I’m mind-boggled by the new disease classification codes about to be implemented. There won’t be any option about using them – if doctors want to get paid, they’re going to have to use the new codes. The only question is, how on earth will they ever be able to figure them all out?
The Weekly Standard reports:
Ever considered suicide by jellyfish? Have you ended up in the hospital after being injured during the forced landing of your spacecraft? Or been hurt when you were sucked into the engine of an airplane or when your horse-drawn carriage collided with a trolley?
Chances are slim.
But should any of these unfortunate injuries befall you after October 1, 2014, your doctor, courtesy of the federal government, will have a code to record it. On that date, the United States is scheduled to implement a new system for recording injuries, medical diagnoses, and inpatient procedures called ICD-10—the 10th version of the International Classification of Diseases propagated by the World Health Organization in Geneva, Switzerland. So these exotic injuries, codeless for so many years, will henceforth be known, respectively, as T63622A (Toxic effect of contact with other jellyfish, intentional self-harm, initial encounter), V9542XA (Forced landing of spacecraft injuring occupant, initial encounter), V9733XA (Sucked into jet engine, initial encounter), and V80731A (Occupant of animal-drawn vehicle injured in collision with streetcar, initial encounter).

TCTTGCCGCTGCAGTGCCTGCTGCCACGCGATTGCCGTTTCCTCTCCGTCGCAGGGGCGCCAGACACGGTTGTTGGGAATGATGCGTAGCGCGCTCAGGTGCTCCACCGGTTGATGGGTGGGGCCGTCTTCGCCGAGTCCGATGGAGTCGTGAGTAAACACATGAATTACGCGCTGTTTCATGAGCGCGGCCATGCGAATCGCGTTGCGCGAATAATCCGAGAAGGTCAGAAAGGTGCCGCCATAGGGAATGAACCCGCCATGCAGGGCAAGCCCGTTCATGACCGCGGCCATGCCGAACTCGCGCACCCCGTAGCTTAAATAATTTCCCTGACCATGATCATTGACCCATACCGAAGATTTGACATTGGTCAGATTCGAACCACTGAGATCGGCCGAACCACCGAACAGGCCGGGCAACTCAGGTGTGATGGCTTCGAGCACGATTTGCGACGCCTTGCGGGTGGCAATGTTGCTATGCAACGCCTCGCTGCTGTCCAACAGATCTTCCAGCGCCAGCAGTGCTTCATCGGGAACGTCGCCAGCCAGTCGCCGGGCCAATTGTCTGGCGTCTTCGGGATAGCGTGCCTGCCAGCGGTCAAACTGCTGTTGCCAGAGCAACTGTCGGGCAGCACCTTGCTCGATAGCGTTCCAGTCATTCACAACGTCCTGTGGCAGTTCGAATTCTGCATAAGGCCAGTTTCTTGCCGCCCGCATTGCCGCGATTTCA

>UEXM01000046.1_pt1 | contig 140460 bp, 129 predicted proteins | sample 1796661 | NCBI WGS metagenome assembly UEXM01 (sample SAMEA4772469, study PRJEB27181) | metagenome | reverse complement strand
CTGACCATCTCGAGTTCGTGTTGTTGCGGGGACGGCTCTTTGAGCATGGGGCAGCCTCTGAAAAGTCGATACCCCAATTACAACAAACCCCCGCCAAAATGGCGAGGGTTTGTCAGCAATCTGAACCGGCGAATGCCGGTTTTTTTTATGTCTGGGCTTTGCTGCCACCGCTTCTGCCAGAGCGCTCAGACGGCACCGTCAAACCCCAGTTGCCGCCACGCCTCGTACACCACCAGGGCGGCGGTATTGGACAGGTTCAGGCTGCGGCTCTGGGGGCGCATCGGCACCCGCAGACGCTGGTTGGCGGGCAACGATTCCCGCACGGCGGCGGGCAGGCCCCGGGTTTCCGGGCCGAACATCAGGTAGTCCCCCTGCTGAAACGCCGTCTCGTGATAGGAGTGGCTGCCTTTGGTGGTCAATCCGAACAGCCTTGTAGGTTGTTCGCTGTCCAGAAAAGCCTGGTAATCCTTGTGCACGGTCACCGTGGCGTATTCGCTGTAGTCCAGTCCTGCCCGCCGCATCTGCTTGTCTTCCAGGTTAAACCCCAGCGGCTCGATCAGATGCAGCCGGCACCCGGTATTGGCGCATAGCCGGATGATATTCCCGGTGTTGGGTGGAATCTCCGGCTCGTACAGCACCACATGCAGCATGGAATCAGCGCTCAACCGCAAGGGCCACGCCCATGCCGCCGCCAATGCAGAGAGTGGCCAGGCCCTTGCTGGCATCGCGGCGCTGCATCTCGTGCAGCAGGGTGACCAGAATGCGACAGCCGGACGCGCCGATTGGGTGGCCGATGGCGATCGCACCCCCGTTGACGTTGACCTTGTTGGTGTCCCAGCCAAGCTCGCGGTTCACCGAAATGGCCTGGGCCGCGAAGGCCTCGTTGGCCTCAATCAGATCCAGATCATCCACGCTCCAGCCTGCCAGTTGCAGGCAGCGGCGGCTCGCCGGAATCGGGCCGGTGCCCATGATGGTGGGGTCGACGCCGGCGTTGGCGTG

The coming changes are vast. The number of codes will explode—from 17,000 under the current system to 155,000 under the new one, according to the Centers for Medicare and Medicaid Services (CMS).
There’s more at the link.
Obamacare’s already imposed huge new regulatory and administrative burdens on medical practitioners. Now they’re going to have to cope with an almost tenfold increase in the number and complexity of the reporting codes they have to use. How much time will they have left over to diagnose and treat patients, do you suppose?